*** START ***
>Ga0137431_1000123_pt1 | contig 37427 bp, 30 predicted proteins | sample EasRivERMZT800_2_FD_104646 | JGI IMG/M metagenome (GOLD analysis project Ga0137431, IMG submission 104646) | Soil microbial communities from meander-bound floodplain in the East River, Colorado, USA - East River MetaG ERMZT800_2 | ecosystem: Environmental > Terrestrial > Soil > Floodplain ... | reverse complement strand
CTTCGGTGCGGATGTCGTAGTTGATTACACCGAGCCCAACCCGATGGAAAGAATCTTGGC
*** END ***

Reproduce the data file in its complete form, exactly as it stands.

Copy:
>Ga0137431_1000123_pt1 | contig 37427 bp, 30 predicted proteins | sample EasRivERMZT800_2_FD_104646 | JGI IMG/M metagenome (GOLD analysis project Ga0137431, IMG submission 104646) | Soil microbial communities from meander-bound floodplain in the East River, Colorado, USA - East River MetaG ERMZT800_2 | ecosystem: Environmental > Terrestrial > Soil > Floodplain ... | reverse complement strand
CTTCGGTGCGGATGTCGTAGTTGATTACACCGAGCCCAACCCGATGGAAAGAATCTTGGC